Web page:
The history of Vogue

The word ‘Vogue’ possesses so much power within the fashion world. The glossy magazine is sold across the world and published in 19 different languages. The queen of pop icon Madonna has a whole song dedicated to Vogue. The legacy is timeless and sought after, if you work for Vogue or appear in Vogue, you have made it in life. Vogue is THE fashion magazine.


Arthur Baldwin Turnure founded Vogue in 1892, but it was very different to what it is now. The magazine was published weekly in America and it targeted the elite socialites of New York high society. The first copy had a price of 10 cents – around $3 to-date. Instead of fashion, the magazine focused on social etiquette, traditions of high society, and it reviewed books, theatre, music. In short, Vogue was a lifestyle magazine for the wealthy – a target audience that remains to this date. 


In 1909, Condé Montrose Nast, the founder of Condé Nast Publications, bought Vogue, and transformed it from a lifestyle magazine to a fashion magazine. It targeted women’s fashion, beauty, composure, and etiquette. He changed the weekly publication to publishing every fortnight. It became monthly in 1973. 


Vogue became a magazine that valued high-quality photos, a focus that continues to evolve. British Vogue Editor, Alexandra Shulman states “In an average issue [of Vogue] there are over 400 images.” Part of the appeal of reading Vogue is for the escapism it offers. Whilst the luxury fashion is targeted towards a wealthy audience, the magazine itself is not costly, meaning the average person can daydream and fantasise about a lifestyle that is portrayed as a dream. The high-quality photos featuring beautiful models in a sunny luxury resort, creates an aura for which the consumer longs. By having more photos than interviews, it allows our minds to transport ourselves to the appealing location and lifestyle Vogue is selling. 


Focusing on photographs and images from the beginning allowed Vogue to sell this escapism, and be at the forefront of trends. In 1932, Vogue was one of the first magazines to print a coloured photo for the cover – it was of a swimmer holding a beach ball. When Vogue was first published, the cover would feature an illustration, or an image of a location, or it featured a person who was not famous: the first ever cover in 1892 featured a debutante at her début. The first female celebrity to appear on the cover was Madonna in 1989.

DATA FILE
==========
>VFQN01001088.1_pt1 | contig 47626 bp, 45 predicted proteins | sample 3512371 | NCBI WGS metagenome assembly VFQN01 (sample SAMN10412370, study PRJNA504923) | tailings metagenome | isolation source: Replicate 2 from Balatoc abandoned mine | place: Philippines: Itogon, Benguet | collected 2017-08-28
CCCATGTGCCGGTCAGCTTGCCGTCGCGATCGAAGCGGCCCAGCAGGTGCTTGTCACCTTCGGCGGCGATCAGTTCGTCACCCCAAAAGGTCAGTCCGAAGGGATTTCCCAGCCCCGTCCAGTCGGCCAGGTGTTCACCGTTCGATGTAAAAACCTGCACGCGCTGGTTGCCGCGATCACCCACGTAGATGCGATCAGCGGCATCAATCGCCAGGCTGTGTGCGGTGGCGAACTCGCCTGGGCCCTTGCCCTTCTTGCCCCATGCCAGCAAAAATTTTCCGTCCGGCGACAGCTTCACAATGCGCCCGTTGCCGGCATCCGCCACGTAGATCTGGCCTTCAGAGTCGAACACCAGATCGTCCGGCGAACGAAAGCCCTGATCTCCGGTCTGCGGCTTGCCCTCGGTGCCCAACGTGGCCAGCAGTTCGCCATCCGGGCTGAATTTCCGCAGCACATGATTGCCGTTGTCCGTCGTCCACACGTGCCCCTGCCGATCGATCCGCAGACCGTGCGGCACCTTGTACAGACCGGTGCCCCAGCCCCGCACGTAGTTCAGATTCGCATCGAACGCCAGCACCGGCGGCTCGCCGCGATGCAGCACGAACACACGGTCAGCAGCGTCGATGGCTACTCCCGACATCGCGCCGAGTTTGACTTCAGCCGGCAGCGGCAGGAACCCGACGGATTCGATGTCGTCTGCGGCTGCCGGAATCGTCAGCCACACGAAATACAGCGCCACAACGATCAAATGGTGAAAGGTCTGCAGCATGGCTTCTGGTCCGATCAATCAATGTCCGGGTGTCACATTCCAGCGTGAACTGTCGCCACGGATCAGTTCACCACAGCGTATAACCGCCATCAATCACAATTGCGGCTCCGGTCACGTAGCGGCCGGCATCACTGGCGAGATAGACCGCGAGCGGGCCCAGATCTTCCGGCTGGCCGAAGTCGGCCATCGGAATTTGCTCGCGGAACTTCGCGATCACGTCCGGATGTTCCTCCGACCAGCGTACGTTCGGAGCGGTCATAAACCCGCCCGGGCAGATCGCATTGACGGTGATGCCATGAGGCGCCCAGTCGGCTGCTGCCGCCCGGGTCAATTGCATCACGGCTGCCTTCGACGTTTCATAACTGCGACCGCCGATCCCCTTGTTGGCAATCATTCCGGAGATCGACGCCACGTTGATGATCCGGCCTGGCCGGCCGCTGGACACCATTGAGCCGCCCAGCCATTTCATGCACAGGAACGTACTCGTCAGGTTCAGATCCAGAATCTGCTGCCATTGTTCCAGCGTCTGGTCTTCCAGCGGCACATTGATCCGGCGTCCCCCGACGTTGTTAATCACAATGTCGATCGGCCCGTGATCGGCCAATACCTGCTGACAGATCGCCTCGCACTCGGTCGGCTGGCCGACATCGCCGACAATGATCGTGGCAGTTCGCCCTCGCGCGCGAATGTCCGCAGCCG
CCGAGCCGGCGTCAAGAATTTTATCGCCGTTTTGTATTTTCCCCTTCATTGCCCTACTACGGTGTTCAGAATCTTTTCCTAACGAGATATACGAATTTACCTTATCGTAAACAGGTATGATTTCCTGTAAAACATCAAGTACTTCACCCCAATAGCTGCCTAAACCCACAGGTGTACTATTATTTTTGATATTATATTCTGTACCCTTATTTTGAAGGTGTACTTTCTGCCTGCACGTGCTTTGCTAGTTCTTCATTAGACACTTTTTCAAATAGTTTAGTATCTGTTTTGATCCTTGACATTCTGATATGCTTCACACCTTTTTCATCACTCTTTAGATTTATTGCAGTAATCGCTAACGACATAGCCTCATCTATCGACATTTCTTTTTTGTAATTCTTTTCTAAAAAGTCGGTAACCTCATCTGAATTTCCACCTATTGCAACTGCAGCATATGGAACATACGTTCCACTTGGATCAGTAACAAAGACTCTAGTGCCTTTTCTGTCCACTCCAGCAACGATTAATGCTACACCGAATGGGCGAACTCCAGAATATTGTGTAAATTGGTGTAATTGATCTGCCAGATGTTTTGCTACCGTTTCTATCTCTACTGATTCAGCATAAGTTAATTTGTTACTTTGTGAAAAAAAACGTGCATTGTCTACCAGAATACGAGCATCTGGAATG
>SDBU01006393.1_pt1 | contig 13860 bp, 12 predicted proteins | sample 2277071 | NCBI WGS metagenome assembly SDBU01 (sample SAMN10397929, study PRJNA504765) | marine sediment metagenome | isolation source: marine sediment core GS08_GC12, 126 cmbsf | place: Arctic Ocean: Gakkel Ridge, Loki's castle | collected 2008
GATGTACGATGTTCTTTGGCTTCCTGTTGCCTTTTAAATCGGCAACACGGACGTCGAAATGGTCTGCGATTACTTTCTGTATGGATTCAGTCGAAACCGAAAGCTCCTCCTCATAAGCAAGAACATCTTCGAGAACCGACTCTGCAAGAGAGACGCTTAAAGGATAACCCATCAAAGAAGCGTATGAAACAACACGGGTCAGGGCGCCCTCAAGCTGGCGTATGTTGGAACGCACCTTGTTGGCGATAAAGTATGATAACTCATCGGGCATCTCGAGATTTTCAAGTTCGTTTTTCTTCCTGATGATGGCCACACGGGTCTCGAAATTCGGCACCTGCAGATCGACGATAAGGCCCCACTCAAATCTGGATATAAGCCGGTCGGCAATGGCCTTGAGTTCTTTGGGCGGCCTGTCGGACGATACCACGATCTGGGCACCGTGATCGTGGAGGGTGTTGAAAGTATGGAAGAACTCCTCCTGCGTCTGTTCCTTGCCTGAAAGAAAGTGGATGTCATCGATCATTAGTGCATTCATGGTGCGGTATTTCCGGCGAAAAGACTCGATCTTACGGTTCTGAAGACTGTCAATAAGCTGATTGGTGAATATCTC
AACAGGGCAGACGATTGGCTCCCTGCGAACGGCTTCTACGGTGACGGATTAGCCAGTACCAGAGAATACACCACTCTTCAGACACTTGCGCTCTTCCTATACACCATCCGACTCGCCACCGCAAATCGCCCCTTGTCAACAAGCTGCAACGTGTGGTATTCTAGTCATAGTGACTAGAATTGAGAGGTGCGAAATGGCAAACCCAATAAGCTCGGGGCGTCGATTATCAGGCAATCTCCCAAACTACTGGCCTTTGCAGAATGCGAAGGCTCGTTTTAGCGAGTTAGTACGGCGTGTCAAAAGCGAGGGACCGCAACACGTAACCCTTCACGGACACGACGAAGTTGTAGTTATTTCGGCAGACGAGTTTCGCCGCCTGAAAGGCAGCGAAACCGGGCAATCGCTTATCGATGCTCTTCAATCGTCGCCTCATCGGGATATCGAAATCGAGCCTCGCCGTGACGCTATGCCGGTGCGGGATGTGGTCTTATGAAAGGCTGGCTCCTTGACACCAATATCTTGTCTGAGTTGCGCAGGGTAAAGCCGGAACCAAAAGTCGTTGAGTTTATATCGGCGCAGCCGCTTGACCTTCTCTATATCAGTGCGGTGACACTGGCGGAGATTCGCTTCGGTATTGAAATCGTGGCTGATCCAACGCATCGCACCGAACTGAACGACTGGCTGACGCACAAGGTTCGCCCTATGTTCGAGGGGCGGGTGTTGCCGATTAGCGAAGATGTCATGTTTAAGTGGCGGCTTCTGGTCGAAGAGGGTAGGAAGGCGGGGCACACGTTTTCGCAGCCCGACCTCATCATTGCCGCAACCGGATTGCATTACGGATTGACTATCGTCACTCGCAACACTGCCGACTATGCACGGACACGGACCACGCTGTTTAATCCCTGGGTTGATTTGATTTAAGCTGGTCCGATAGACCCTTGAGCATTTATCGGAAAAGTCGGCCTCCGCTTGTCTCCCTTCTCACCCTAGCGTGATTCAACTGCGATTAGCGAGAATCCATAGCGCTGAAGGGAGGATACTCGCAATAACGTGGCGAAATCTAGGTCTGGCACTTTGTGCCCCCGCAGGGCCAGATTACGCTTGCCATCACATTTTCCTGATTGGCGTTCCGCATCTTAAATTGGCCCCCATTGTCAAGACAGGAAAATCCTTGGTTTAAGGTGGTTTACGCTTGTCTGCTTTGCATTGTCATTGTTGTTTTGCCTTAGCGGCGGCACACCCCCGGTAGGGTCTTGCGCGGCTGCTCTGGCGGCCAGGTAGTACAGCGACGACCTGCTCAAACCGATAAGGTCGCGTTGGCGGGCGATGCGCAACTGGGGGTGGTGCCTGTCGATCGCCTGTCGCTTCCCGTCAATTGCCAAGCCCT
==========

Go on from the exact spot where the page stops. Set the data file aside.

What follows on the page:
In 1988, Anna Wintour became editor in chief for American Vogue – a title she still holds to-date, alongside the title ‘Dame’. She needed to rival the newly launched fashion magazine Elle, and made a series of changes in order to achieve this. She began to feature celebrities that were not just models on the cover of the magazine, such as actresses and even politicians (such as Hillary Clinton). This sparked a wider interest and became an international trend. She expanded the target audience by launching Teen Vogue in 2003, and Men’s Vogue in 2005 in the United States. Vogue continues to be a fashion magazine, but it is aware of the current climate of the world, such as British Vogue featuring NHS workers on the cover of the July 2020 issue during the pandemic. This awareness keeps them relevant, as it still feels in-touch with the world, whilst also balancing this with the ability to feature high-quality escapism images. 

Vogue’s success continues to grow, it unites 24.4 million readers globally, and 42 million unique monthly online users. In 2009 The New York Times titled Vogue as “high fashion’s bible” which perfectly captures the importance each monthly issue holds. Vogue is the most famous fashion magazine in the world – if you have made it to Vogue, you have made it in life.

Featured image: taken by Kirsten Meek

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